Monday, 1 December 2014

Hope not Hate apparently supported by witchcraft as electoral return shows no donations at all in first 5 months of 2014

Ruth Smeeth, Labour PPC and
witch-in-chief for Hope not Hate's
campaign donations
Hope not Hate Ltd's owner and director Nick Lowles was today praised by transparency campaigners for funding his organisation's 2014 anti-UKIP European elections campaign entirely by witchcraft.

The revelation of the supernatural source of Hope not Hate's funds came after their donation report for the period January to May 2014 showed that the organisation had received no reportable donations whatsoever to fund the campaign. This was despite the organisation running a number of high profile fundraising campaigns during this period. Electoral legislation requires that all donations in excess of £500 be reported to the Electoral Commission, although there is currently no reporting regime for magical acts, witchcraft or the work of wizards, a loophole through which Hope not Hate appear to have slipped.

Lowles spoke about cash, without realising his organisation would instead rely
upon witchcraft, which does not need reporting to the Electoral Commission

Campaigners for open democracy further praised the organisation for not having received any reportable donations since  trade union UNISON handed over £70,000 on the 12th March 2010, after which date the chequebooks of the trades unions apparently remained closed despite UNISON continuing to advertise the ongoing funding of Hope not Hate on their own website. The success of raising magical, non-reportable donations was attributed to HnH charity president and witch-in-chief Ruth Smeeth, although earlier statements by Lowles suggested he was prepared to resort to more traditional means of financing the organisation. In fact, in his 'Campaign Plan' for the European elections, he spoke of how the Euro campaign would be his organisation's 'most ambitious to date' and appeared to rely upon cold, hard cash rather than the magical powers his organisation was forced to fall back on, as can be seen from the attached commentary from their website. Lowles has subsequently denied that there is anything about Ms Smeeth which is 'like a wizard's pocket or a wizard's sleeve'.

No mention was made of the plan to replace donations with magic in the period just after the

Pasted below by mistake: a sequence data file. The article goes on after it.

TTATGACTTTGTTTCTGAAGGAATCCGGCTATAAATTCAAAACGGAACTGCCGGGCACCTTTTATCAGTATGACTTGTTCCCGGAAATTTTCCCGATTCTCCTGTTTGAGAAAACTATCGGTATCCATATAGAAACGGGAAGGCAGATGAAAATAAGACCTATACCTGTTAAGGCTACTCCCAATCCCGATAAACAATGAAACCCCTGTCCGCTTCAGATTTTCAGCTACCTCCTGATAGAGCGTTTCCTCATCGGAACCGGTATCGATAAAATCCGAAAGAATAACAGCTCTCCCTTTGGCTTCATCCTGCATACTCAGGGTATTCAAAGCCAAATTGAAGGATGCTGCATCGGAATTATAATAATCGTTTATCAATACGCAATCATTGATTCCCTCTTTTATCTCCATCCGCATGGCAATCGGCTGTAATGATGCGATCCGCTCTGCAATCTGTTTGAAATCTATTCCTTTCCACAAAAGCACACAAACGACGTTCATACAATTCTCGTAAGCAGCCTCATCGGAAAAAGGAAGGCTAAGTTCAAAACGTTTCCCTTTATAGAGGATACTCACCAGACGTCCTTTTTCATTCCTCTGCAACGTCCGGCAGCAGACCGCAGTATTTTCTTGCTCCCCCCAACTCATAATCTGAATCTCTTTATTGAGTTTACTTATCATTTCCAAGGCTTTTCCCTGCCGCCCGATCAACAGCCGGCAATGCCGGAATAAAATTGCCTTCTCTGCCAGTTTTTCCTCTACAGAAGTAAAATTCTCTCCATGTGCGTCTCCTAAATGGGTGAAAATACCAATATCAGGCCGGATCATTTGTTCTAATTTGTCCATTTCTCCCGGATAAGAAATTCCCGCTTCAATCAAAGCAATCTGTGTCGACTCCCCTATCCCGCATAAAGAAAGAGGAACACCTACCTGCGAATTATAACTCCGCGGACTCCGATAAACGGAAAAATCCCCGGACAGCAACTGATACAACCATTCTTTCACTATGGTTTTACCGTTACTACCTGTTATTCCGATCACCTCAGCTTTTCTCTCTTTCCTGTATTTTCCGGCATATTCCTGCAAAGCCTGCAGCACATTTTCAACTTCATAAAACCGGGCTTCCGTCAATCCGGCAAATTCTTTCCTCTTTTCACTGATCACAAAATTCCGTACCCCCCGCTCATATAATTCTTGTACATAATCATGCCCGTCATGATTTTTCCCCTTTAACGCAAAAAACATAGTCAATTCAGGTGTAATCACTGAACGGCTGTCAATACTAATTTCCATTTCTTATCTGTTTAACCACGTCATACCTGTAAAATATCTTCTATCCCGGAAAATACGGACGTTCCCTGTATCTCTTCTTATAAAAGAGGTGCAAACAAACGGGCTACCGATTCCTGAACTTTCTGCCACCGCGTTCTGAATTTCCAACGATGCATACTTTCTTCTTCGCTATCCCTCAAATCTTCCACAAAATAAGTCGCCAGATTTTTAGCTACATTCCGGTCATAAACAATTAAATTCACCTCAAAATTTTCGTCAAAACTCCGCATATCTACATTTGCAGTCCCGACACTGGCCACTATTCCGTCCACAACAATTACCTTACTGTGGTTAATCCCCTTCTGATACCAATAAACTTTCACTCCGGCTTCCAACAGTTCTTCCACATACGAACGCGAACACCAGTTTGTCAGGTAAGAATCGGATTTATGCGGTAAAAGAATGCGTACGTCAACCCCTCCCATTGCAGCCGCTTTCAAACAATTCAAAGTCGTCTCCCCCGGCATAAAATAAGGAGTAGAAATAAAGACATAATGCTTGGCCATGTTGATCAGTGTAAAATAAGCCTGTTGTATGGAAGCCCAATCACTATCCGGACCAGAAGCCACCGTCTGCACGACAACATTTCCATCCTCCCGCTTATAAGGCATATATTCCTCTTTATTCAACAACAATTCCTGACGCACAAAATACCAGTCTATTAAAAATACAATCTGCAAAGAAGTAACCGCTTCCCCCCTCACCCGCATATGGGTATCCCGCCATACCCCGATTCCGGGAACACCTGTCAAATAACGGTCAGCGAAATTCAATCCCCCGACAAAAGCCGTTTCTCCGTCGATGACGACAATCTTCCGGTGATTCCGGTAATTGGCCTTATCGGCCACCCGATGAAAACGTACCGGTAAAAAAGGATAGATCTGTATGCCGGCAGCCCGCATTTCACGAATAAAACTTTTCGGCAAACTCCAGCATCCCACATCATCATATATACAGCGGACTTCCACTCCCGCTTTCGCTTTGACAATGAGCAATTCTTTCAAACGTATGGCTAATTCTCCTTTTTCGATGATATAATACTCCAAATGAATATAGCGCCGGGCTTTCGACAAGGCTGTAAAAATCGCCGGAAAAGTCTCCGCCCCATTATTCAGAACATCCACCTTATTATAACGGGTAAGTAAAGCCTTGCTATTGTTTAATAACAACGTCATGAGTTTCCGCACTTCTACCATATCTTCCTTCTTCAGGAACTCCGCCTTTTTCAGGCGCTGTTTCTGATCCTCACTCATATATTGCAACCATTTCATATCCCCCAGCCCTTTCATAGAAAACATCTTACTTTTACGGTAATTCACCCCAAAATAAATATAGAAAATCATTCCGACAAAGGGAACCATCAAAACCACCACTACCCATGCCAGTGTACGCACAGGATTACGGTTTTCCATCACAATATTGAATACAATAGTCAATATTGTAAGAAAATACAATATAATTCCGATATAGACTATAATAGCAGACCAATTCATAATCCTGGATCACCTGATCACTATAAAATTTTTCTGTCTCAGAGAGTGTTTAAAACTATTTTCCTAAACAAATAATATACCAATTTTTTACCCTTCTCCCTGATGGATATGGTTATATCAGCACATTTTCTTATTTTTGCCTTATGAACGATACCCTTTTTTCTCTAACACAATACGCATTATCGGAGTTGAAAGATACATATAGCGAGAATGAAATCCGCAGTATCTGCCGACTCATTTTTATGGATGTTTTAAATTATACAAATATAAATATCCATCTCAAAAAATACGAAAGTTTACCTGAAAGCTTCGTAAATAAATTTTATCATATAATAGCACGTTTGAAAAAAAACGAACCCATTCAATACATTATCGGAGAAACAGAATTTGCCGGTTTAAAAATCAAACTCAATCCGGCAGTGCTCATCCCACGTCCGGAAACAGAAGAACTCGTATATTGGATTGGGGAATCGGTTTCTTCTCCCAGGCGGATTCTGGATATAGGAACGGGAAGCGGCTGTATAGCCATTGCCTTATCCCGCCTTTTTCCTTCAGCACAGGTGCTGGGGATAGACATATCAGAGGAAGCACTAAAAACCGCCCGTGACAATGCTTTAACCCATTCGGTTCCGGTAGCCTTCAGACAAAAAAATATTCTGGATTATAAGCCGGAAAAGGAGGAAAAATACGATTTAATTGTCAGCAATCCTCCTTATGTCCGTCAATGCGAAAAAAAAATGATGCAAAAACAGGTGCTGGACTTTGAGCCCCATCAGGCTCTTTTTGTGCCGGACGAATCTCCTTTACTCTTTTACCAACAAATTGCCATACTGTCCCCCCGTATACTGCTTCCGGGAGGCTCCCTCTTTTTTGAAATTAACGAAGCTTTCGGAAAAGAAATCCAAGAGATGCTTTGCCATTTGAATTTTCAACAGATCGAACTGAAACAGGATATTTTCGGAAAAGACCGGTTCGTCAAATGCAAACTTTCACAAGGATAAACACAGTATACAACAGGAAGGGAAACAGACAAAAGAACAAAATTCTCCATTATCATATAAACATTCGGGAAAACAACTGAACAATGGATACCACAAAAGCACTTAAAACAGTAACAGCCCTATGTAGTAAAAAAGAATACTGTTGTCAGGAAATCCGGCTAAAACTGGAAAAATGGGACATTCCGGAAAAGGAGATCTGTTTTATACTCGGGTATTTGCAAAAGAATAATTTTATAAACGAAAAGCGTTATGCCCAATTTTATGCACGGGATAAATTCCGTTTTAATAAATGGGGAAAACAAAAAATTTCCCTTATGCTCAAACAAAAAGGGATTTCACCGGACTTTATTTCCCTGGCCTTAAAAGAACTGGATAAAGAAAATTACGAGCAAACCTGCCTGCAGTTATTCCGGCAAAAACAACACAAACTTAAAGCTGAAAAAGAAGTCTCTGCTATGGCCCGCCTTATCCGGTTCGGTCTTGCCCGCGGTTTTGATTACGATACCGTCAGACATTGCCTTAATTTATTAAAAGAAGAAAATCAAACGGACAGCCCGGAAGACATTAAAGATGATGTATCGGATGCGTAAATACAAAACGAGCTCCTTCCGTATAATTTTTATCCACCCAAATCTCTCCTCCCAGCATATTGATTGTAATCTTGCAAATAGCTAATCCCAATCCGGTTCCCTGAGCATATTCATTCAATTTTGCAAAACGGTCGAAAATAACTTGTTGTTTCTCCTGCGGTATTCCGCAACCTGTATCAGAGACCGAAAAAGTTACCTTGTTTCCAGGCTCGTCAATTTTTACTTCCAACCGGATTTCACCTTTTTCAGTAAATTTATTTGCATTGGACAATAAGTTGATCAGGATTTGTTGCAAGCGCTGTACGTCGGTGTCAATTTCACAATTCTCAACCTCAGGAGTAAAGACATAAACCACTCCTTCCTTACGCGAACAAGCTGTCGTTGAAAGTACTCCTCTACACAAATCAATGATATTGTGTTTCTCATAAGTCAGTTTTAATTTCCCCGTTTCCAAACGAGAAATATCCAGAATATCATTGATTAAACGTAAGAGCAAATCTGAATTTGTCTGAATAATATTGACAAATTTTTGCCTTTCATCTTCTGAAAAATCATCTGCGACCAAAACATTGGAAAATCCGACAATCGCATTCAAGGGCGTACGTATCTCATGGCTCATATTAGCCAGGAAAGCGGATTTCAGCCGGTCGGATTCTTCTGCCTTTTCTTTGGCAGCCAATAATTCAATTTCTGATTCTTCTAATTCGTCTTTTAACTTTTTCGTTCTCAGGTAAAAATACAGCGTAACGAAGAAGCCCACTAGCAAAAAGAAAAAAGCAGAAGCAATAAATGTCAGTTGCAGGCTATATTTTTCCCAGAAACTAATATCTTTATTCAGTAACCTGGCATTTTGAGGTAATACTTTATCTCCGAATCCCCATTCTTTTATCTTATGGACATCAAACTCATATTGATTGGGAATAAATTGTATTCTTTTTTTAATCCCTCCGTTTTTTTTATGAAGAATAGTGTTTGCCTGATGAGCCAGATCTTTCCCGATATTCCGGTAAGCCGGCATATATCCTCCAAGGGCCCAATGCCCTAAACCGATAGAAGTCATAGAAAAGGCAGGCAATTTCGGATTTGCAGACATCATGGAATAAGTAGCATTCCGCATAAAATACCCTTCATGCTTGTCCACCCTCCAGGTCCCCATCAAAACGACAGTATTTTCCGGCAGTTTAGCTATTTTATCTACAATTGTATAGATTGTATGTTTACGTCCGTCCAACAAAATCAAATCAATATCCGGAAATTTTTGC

The largest campaign to date, and yet not a single person or organisation
donated over the reporting limit. Magic!
elections either, during which Hope not Hate spectacularly failed to halt the advance of UKIP having apparently lost the Paul Daniels touch. In fact, on the 26th May, Lowles was proclaiming the HnH campaign to be 'it's largest... to date' despite having no reportable funding at all. This was particularly strange, as on the 21st May, Lowles was blogging about the 8 page insert in the Daily Mirror which was made possible 'by donations from over 650 of our supporters'. Nowhere in any of these reports or blog posts was the use of magic mentioned by Lowles.

Lowles himself said that 650 supporters had donated
to make this possible. A wave of the magic wand though
and 'poof!', the donors are gone! A single page
ad in the Mirror costs £45,000 according to their rate card
The magical touch does not finish there, however. We shall look at their campaign expenditure in detail in a later blog posting, but the total expenditure for their campaign in 2014 - which featured 2.5 million leaflets, an 8 page full colour supplement in the Daily Mirror, and all sorts of events around the country - was all achieved for a truly magical £129,000 of declared expenditure! Whatever you might say about Nick Lowles and his crew, they certainly know how to shop around to get the best bargains! Did they order it all on Black Friday last year?

Of course, there are some who might suggest that their donation - and their expenditure - reports owe more to Hans Christian Andersen than they do to witchcraft. This is a subject to which we will return over coming days.

We did ask the Electoral Commission for comment, but according to a spokesman their entire staff was busy combing Nigel Farage's expanse claims for offices declared on his register of member's interests to the European Parliament, but not specifically declared to them. "We can fine him £200 for this outrageous circumvention of the rules", they said, continuing, "In future, he should rely on witchcraft".

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